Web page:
Carnegie Mellon University
October 01, 2021

What Sets the Open Energy Outlook Apart

By Joe DeCarolis, Aranya Venkatesh, Katie Jordan, Aditya Sinha, Jeremiah Johnson, Paulina Jaramillo

The Open Energy Outlook (OEO) for the United States is a modeling effort funded by the Alfred P. Sloan Foundation, which aims to rigorously examine different technology and policy pathways across the whole energy system that achieve deep decarbonization. Our Roadmap lays out our detailed plans for this effort. In this blog post, we describe several features that set our effort apart from others.

First, we’re focusing on ways to decarbonize the whole energy system. To perform analysis across the full energy system, we employ Tools for Energy Model Optimization and Analysis (Temoa), an open-source energy system optimization model. The model employs linear optimization to make technology-specific investment and utilization decisions that minimize the cost of energy supply subject to a set of constraints. The OEO input database for Temoa includes a representation of fuel supply, electricity, residential, commercial, industrial, and transportation sectors. This approach allows us to consider sector-specific technology alternatives, such as electric heat pumps or LED lighting in the residential sector, while also capturing cross-cutting pathways, such as power-to-X in which water is electrolyzed to produce a variety of synthetic fuels that can be utilized across the end-use sectors.

Second, our effort uses open source modeling tools and data. We make use of open source software elements wherever possible, which helps to minimize the barriers to entry for new energy modelers. Temoa is publicly available on GitHub, and the OEO input database used to perform the model runs is also publicly available in a dedicated OEO repository on GitHub. The project also leverages other open source efforts, including electric sector data made available through the Public Utilities Data Liberation Project (PUDL), and PowerGenome, which is used to programmatically create the electric sector input data for the modeling effort.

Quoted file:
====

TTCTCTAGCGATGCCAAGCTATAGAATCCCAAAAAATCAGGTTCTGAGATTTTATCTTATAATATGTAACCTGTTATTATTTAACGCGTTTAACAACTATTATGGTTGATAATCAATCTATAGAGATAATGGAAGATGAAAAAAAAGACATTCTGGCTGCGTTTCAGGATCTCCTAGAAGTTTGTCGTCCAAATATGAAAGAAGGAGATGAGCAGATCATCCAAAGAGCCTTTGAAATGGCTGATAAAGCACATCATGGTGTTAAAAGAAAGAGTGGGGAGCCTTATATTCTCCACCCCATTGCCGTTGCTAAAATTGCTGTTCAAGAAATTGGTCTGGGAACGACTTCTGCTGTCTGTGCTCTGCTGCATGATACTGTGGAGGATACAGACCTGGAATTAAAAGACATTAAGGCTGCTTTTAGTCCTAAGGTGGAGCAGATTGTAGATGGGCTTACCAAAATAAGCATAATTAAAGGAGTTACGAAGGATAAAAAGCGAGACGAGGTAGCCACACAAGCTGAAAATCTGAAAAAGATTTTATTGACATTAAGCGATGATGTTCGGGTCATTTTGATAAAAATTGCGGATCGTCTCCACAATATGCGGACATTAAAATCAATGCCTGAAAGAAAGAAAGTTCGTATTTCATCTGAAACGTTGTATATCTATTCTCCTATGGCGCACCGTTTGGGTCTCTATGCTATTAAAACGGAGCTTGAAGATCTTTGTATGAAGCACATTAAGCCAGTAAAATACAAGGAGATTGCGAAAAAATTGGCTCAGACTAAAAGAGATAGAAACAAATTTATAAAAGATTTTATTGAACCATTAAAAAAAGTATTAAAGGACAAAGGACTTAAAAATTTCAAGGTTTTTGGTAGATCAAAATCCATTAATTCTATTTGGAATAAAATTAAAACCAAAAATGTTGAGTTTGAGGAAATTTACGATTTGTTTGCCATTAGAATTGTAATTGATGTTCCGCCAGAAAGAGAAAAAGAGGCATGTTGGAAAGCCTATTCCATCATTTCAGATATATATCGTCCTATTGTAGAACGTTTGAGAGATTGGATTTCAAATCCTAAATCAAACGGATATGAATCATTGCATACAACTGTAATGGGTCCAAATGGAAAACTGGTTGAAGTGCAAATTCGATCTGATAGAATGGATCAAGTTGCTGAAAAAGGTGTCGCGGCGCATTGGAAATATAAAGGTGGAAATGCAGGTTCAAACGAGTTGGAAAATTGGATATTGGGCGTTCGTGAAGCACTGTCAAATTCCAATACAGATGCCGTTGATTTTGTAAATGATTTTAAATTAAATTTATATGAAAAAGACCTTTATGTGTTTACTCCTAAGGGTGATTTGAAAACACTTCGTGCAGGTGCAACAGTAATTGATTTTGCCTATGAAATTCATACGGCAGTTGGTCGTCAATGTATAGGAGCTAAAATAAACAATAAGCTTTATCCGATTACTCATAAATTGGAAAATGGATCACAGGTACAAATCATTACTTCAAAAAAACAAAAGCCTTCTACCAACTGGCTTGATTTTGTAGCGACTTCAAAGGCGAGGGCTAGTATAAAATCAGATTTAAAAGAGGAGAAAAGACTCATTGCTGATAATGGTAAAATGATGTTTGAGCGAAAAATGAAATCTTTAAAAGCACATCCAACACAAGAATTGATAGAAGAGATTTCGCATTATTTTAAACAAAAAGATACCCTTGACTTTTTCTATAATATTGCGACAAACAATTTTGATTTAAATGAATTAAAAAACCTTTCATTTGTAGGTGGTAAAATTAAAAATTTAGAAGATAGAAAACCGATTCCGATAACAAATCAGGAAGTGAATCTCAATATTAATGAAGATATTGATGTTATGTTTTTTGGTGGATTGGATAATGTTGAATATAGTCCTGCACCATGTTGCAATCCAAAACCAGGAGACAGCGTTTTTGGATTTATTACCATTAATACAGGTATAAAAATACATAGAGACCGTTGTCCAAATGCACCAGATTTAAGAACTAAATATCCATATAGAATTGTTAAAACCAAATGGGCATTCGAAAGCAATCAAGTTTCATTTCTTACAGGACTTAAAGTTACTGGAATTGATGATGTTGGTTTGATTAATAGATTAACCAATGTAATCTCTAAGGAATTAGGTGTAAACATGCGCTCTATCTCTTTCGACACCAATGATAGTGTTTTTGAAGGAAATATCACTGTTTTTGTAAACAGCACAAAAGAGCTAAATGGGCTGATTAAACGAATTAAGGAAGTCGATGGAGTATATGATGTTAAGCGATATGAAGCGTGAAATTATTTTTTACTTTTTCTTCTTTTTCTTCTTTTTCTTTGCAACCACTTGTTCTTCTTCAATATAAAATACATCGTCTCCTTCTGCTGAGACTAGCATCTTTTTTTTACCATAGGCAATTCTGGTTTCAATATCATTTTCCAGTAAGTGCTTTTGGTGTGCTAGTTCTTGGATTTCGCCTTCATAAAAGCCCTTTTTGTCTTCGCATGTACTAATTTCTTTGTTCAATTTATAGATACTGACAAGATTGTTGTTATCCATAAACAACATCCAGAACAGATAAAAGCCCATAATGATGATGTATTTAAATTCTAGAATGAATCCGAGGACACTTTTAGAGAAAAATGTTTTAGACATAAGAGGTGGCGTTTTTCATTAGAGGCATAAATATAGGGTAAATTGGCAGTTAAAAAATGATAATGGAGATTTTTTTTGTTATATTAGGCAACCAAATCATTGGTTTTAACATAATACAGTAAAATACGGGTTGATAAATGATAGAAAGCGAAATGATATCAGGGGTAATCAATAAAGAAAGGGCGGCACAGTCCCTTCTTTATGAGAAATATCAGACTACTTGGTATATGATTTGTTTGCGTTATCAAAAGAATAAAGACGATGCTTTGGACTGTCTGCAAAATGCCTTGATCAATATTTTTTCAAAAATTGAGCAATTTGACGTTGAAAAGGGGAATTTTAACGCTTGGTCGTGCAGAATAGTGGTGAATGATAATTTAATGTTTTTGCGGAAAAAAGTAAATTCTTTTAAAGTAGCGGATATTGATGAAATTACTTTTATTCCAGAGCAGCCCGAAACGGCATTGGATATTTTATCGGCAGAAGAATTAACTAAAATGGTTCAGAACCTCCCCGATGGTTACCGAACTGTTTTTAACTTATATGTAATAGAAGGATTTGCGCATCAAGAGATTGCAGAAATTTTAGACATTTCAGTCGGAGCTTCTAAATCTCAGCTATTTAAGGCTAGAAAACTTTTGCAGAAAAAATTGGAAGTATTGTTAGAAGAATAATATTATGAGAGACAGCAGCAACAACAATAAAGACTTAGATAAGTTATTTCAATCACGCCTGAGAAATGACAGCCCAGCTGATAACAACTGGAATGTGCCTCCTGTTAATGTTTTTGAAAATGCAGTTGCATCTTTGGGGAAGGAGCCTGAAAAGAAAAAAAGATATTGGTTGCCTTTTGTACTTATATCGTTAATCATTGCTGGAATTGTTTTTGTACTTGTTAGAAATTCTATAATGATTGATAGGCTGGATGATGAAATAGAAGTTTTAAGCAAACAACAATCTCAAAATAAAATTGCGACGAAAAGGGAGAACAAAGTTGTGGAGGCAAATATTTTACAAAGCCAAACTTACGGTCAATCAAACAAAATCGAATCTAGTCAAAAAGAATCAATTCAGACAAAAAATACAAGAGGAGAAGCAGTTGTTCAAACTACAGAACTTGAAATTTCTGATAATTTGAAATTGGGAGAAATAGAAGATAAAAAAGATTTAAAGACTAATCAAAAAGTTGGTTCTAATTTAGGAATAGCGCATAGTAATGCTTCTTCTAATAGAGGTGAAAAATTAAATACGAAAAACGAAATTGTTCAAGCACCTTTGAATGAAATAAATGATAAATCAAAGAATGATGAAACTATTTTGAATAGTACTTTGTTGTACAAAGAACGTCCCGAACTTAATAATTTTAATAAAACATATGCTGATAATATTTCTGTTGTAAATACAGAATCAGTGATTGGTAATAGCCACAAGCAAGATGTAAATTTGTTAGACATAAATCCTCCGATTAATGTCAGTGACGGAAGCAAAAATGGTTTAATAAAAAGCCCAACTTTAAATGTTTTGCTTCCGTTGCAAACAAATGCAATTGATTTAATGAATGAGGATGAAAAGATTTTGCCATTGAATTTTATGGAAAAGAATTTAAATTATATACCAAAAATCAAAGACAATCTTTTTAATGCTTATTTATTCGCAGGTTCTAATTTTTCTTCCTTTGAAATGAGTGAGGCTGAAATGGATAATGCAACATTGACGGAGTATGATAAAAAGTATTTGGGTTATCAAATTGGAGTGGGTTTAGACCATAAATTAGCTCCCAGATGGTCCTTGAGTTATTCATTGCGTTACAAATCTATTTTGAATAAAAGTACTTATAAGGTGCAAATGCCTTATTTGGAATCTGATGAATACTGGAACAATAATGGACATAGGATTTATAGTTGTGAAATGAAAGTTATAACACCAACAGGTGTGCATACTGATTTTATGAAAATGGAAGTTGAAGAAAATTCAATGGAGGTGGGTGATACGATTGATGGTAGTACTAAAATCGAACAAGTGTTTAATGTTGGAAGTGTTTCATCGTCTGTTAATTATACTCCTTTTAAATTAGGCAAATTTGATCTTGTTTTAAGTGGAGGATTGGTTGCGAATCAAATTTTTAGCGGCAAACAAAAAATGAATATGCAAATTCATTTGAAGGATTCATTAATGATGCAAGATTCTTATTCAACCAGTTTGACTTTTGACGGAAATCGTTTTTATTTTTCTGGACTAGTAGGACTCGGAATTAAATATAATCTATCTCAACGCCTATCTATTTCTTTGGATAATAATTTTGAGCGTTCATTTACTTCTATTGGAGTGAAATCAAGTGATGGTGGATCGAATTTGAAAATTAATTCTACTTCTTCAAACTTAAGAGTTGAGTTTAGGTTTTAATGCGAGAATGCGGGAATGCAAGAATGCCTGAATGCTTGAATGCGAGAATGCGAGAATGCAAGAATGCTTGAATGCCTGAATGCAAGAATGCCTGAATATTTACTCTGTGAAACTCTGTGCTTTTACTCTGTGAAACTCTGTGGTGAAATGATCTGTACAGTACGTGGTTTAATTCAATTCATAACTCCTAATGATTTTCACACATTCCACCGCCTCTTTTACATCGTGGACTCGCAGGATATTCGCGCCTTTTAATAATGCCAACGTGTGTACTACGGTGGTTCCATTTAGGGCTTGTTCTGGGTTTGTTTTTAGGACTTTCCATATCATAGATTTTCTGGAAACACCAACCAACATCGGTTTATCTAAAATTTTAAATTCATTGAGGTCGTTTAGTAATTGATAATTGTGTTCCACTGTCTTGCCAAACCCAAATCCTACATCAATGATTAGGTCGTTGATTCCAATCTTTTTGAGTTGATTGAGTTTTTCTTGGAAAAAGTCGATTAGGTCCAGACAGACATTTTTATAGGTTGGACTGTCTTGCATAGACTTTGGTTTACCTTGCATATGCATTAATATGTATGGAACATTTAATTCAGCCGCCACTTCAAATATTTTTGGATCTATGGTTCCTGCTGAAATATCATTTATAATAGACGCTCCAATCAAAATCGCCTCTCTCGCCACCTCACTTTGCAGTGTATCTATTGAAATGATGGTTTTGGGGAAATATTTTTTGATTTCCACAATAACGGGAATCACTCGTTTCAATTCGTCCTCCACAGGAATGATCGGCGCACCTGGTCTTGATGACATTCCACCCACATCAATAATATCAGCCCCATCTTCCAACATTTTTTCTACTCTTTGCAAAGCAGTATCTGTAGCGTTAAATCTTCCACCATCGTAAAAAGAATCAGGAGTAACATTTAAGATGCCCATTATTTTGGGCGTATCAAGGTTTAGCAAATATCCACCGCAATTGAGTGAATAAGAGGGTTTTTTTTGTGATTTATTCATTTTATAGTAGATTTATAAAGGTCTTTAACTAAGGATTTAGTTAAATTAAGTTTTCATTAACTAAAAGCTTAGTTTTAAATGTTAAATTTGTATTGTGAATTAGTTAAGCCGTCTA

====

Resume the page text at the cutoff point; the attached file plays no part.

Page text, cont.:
Third, we strive for transparency. We’re working hard to make the model and input data as transparent to external stakeholders as possible. The Temoa source code is well-documented, and the user manual includes a detailed explanation of the model equations and functionality. In addition, we are using jupyter notebooks to document the OEO input data. Using jupyter notebooks allows us to embed database queries directly into the documentation, enabling users to interact with the data by selecting fields and producing dynamically rendered tables and graphs that remain up-to-date with the latest version of the database.

The OEO team from the first workshop in early 2020. For an updated list of team members, please visit the team page.

Fourth, we’re building a community around the effort. We have a large team of researchers who are actively engaged in providing assistance on the project. In addition, by making our research effort open source, the broader community can provide feedback on our code and data, and use it in their own analysis. Our effort is an intentional shift towards a more distributed, collaborative modeling team, allowing access to a much wider array of disciplinary and domain expertise to inform the analysis. We have articulated our approach in a recent paper published in 2020.